TASK-5, a novel member of the tandem pore K+ channel family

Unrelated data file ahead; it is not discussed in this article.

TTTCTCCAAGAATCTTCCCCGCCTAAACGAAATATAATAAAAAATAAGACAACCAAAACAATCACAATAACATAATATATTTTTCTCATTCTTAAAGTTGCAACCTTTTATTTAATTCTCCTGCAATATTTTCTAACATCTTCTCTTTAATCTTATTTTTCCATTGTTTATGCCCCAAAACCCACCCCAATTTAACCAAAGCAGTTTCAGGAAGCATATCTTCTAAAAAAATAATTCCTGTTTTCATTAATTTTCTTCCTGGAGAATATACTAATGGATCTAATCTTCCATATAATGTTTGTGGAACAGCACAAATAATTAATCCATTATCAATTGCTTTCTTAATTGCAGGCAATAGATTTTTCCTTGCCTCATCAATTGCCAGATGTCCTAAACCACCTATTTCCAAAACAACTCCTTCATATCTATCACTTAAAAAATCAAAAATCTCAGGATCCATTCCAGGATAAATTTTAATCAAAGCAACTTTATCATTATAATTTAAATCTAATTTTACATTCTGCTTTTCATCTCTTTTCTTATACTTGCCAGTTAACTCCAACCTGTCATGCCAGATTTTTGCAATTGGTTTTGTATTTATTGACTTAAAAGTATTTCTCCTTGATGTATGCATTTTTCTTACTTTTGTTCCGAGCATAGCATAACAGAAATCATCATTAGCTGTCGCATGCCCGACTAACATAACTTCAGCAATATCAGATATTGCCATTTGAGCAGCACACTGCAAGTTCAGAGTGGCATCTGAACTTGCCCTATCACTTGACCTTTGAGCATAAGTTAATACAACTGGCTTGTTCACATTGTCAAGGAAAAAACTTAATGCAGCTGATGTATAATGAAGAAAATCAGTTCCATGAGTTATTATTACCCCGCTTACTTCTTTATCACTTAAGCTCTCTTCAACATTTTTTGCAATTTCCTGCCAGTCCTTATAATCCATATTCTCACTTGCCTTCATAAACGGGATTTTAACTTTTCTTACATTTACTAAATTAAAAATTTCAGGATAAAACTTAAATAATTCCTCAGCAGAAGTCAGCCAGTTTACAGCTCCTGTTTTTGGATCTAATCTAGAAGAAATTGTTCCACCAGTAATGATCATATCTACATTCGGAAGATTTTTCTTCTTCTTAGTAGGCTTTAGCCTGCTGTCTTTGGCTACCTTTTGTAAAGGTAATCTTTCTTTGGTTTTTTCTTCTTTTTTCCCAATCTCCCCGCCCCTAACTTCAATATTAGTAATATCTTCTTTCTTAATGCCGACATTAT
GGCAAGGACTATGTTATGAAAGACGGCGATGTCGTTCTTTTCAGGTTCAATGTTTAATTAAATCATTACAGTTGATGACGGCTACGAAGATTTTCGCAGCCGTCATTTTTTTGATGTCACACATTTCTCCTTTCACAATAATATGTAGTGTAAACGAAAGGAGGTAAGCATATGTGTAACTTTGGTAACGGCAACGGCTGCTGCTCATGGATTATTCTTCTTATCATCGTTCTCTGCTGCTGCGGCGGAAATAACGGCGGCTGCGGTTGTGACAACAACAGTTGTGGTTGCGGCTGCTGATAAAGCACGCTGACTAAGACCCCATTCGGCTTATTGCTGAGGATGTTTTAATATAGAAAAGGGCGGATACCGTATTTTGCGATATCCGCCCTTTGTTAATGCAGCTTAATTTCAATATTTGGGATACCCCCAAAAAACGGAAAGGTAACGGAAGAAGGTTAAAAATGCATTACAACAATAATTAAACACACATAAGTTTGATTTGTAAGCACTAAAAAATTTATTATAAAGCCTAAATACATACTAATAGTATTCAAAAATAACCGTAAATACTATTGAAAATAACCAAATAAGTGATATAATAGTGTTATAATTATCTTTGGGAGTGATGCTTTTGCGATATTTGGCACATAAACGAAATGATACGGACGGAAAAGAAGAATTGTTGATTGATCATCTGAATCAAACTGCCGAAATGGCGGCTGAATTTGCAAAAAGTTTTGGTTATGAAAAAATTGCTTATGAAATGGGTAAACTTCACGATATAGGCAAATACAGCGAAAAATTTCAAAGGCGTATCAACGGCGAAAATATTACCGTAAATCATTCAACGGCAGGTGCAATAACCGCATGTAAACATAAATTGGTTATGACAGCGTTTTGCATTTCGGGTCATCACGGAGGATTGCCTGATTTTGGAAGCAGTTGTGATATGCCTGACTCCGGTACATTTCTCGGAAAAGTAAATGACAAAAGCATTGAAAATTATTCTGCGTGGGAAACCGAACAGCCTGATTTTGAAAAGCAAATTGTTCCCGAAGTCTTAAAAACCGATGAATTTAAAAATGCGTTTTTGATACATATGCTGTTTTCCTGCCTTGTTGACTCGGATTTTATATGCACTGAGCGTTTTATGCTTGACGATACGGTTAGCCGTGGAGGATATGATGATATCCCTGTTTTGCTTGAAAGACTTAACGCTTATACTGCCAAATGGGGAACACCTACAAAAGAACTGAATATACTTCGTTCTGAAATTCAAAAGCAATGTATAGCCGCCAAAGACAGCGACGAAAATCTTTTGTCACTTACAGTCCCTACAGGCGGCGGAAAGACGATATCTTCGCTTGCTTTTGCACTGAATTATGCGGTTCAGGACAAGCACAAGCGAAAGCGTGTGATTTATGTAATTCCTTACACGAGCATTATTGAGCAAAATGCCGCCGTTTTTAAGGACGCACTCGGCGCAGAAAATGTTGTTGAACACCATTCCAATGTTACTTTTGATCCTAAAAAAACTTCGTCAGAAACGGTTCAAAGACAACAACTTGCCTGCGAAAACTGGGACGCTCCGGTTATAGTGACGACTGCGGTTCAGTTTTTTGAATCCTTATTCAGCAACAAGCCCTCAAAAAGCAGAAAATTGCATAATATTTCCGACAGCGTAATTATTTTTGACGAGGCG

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We have cloned a novel member of the tandem pore K+ channel family from human brain cDNA. The novel cDNA encodes a 330-residue polypeptide of predicted molecular mass 36 kDa. We have named the channel TASK-5 owing to its sequence homology with TASK-1 and TASK-3. TASK-5 mRNA is expressed in pancreas, liver, kidney, lung, ovary, testis and heart. However, expression of TASK-5 in heterologous systems failed to elicit ionic currents. Removal of a putative endoplasmic reticulum retention sequence did not alter this finding and the distribution of channel proteins in HEK293 cells was similar for both TASK-1 and TASK-5. We tested whether TASK-5 could form heteromers with TASK-1. We show a mutant form of TASK-1 (H98N) to have a radically reduced sensitivity to acidification. Proton sensitivity could be rescued by injecting equimolar amounts of wild-type and mutant TASK-1 cRNA into Xenopus oocytes; the effect was that expected if half the channels formed are heteromers. Co-expression of TASK-5 with TASK-1 H98N does not affect the proton sensitivity of mutant TASK-1; thus TASK-5 appears not to form heteromers with TASK-1. Nonetheless, TASK-5 may require some other, unidentified partner subunit to form functional channels in the plasma membrane or it may form a channel in an intracellular organelle.
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